Thoughts on economics and liberty

Why do tourists continue to avoid India despite its world-class international airports?

From my FB posts today (this, this) + comments

India’s international airports are now more efficient than most others.

I’ve been in recent months to Singapore, London, Zurich, KL and two Indian international airports (Delhi and Cochin) and can vouch for their superior efficiency than others. And in cleanliness they are up there among the best.

This proves my point – that India can EASILY become top dog in the world if only we get right systems in place into the country. There is huge potential.

And I got 1 GB of data per day + unlimited phone calls for a month for Rs.500 ($10). NO ONE IN THE WORLD can beat that.

When things get good in India, they become the world’s best.

Rakesh Pujari’s comment:

Mumbai int’l airport easily outranks European ones like Madrid and Rome (speaking through personal experience). But this has become possible once these airports were privatised to a large extent (I think the airports run on public private partnership model). Indians need to be made aware of the benefits of getting govt out of their lives through examples like these which they can relate to in their daily lives.

Loknath Rao’s comment:

Because they are owned and operated by private firms. Else they used to sleep on the pavements waiting for their next flight to dubai. with lungis and banyans. Not so long ago

Rakesh Pujari’s response to Loknath:

Yes that’s 100% right. Before privatisation, int’l tourists’ first experience of India was a horde of greasy haired, paan chewing malnourished (or in some cases pot bellied) taxi drivers pestering them to take their ride.


Despite good airports, India attracts less than half the number of tourists that visit Singapore. Plus, at least 80 per cent of Indian “foreign” tourists are former Indians (OCIs, etc.) like me – visiting family or on India-related work.

If you count only non-Indian tourists, India probably gets less than 1/10th the number of tourists that visit Singapore.

The problem is that while its airports have improved dramatically, India has NOT changed – and is as noisy, dirty/smelly and disorganised/ dysfunctional as it has ever been. Once foreign tourists land in India, they probably send enough bad stories to their friends to put off another 10 people from visiting India.

One thing you can never get in India as a tourist: a sense of calm enjoyment. Your day is guaranteed to be rough and shaky. Stress in all its forms is an essential part of living in India.

Debraj Mookerjee’s comment

Bangkok alone receives more tourists than India does as a whole … Beat that!

Rakesh Pujari’s comment:

I feel that Singapore being a major tourist hub has a lot to do with the reputation of Singapore airlines as the world’s best, which drives more people to fly them to various destinations thereby adding Singapore as a stopover destination in their itinerary (same case with Dubai – Emirates). I feel that if they fixed up Air India (ie privatised it like they should have a long time ago with someone who really understands the aviation business), India can easily add at least 2x the number of non-Indian/non-OCI foreign tourists to the country.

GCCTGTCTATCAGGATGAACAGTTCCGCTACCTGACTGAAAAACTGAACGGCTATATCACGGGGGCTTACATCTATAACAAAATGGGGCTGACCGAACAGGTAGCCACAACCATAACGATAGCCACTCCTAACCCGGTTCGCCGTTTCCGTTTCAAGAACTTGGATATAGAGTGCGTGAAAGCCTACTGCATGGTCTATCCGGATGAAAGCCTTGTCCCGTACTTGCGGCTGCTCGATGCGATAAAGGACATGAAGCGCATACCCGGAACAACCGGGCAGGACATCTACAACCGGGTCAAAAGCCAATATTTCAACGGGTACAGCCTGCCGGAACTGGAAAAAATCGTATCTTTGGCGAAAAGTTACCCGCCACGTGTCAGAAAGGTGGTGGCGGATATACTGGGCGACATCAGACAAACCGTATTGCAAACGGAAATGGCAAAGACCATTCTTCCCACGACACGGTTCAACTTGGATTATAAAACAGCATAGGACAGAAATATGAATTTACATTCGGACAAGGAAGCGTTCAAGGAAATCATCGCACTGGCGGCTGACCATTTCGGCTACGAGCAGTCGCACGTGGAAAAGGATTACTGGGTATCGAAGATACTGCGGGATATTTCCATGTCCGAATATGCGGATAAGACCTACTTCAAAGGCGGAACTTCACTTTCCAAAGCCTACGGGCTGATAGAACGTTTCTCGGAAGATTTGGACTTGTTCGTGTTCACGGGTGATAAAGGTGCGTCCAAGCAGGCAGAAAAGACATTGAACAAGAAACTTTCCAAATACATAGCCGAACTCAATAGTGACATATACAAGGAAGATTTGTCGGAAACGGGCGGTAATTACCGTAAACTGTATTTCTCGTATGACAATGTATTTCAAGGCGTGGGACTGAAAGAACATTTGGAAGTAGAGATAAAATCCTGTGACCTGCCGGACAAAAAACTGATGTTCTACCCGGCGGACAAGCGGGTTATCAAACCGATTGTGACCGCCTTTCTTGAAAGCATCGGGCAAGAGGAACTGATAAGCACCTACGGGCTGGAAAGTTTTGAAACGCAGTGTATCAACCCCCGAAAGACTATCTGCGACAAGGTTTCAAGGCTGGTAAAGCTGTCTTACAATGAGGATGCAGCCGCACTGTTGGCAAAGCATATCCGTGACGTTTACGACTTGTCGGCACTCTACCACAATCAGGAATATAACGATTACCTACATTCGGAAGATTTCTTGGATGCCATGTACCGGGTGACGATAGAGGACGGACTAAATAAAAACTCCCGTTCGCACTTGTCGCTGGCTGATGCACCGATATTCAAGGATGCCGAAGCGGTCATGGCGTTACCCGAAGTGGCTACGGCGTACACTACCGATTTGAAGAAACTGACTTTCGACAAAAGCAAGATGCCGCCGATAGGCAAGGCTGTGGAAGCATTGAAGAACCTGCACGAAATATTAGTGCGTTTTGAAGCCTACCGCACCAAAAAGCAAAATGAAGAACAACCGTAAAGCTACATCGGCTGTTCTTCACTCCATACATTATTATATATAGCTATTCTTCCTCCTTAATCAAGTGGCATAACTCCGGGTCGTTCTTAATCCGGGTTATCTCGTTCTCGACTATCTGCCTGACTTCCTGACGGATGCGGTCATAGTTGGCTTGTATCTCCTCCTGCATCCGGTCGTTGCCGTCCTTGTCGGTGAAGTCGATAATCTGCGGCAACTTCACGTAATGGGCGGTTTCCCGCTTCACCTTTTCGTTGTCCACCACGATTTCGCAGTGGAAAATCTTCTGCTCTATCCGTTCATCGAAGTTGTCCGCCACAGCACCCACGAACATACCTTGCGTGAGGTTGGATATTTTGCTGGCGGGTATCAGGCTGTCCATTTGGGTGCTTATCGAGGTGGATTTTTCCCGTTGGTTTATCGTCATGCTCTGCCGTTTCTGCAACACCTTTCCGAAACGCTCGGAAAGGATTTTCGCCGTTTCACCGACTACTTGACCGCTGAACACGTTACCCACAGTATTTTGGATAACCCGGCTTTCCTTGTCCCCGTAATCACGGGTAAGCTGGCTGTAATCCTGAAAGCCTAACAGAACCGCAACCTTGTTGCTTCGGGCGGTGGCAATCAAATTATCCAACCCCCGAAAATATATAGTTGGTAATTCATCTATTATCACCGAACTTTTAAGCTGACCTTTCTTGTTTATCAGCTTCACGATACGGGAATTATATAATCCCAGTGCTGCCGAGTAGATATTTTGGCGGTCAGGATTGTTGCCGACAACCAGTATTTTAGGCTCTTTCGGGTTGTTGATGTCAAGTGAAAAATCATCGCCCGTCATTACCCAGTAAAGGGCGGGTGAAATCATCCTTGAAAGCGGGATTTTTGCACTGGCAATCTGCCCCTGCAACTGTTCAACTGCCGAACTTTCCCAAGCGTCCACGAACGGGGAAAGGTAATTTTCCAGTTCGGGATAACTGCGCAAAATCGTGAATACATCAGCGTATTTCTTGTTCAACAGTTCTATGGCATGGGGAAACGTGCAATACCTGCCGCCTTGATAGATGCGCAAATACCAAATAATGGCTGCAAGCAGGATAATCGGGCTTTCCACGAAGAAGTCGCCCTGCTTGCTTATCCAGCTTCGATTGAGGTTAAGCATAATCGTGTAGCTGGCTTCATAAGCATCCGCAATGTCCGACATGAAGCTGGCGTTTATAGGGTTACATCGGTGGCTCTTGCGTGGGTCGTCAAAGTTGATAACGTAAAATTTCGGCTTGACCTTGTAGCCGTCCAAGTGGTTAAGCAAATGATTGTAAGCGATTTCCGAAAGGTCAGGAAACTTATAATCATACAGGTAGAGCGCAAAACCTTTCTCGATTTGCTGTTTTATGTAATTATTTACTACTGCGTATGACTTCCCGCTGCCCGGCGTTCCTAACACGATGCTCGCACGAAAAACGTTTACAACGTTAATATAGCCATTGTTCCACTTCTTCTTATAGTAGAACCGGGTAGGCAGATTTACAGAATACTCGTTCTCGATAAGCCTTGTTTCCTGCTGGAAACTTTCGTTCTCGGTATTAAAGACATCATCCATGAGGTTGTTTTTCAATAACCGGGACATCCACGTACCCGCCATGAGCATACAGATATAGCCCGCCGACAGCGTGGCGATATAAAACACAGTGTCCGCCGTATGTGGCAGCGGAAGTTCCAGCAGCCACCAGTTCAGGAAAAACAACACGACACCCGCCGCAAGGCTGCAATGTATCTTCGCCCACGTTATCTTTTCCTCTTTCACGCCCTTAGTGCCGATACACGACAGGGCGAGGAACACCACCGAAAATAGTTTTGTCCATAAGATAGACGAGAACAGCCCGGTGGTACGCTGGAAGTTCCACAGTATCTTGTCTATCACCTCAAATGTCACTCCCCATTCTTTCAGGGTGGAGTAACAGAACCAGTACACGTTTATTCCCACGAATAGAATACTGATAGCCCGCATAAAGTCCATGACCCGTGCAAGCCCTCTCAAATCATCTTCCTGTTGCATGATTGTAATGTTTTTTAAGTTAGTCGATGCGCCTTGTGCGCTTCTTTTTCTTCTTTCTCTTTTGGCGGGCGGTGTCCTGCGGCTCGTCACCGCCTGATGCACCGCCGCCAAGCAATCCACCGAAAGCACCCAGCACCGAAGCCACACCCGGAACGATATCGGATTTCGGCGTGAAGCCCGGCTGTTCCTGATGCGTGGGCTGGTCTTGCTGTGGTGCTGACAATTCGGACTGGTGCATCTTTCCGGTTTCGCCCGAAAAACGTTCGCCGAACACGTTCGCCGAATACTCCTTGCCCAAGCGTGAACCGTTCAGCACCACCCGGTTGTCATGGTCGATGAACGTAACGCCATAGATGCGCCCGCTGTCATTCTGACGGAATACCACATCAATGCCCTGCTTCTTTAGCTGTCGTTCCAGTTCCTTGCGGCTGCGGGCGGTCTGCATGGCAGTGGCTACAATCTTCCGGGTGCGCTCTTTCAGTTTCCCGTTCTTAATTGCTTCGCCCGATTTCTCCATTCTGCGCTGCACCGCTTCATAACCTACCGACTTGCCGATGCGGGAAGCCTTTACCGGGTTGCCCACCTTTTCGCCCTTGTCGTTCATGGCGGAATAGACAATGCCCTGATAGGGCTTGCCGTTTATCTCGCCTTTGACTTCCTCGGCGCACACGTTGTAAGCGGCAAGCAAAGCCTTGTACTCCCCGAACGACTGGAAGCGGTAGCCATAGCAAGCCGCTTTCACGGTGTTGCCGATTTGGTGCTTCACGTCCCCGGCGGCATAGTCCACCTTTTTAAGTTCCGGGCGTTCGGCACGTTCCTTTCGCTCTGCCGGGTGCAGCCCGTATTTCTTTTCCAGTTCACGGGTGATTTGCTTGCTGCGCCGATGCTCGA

Gary Buxora’s comment

Specially women avoid being raped.

My response to Gary:

That, too. There is no doubt that it is virtually impossible for foreign women to visit India in peace. They are constantly ogled at and even “handled” on some pretext or other. Not fun for them.

I set up this page for this purpose:


Rakesh Pujari’s comment:

there are numerous options for 5 star “peaceful” spa and resort options for those willing to spend a bit of cash. And like its airports, I can vouch from personal experience that the 5 star experience provided in India outranks those provided by comparable establishments in many parts of the world (DEFINITELY Australia)


India is suitable only for those who have LOTS of money to burn. That’s less than 1 per cent of the Western population.

99 per cent of Western tourists have a tight budget (like people like me). The only reason I can afford to come to India is that I often stay with relatives and friends. Without that subsidy, it would be out of my reach, since the accommodation quality I need would be totally unaffordable. (India’s rates for accommodation and travel are close to the world’s highest: you get junk quality at high prices).

Alternatively, backpackers can afford to come to India since they can live in rubbish places.

For 99 per cent of the Western tourists, the best value for money is found in places like Bali and even Cambodia. These are middle class people who expect decent accommodation and travel, + quiet and peaceful surrounds – and good wholesome food that doesn’t turn their stomach upside down.

Sanjeev Sabhlok

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2 thoughts on “Why do tourists continue to avoid India despite its world-class international airports?
  1. R. Oellinger

    Tourists stay away NOT because of the airports rather due to the filth outside the airports and in the cities!!

  2. R. Guptara

    President Xi Jinping, now a bathroom aficionado after frequent visits to inspect the facilities in rural homes, has announced he’s doubling down on a campaign for a Chinese “toilet revolution” that he launched in 2015. Toilet issues are crucial to tourism Some 68,000 toilets have been built in tourist sites around China since the launch of the “toilet revolution” in 2015. But we aren’t sure if this glass-walled public toilet in Shiyan Lake scenic area, Changsha, is very practical. It says China has opened about 68,000 improved bathrooms in tourist areas around the country since Xi began his campaign.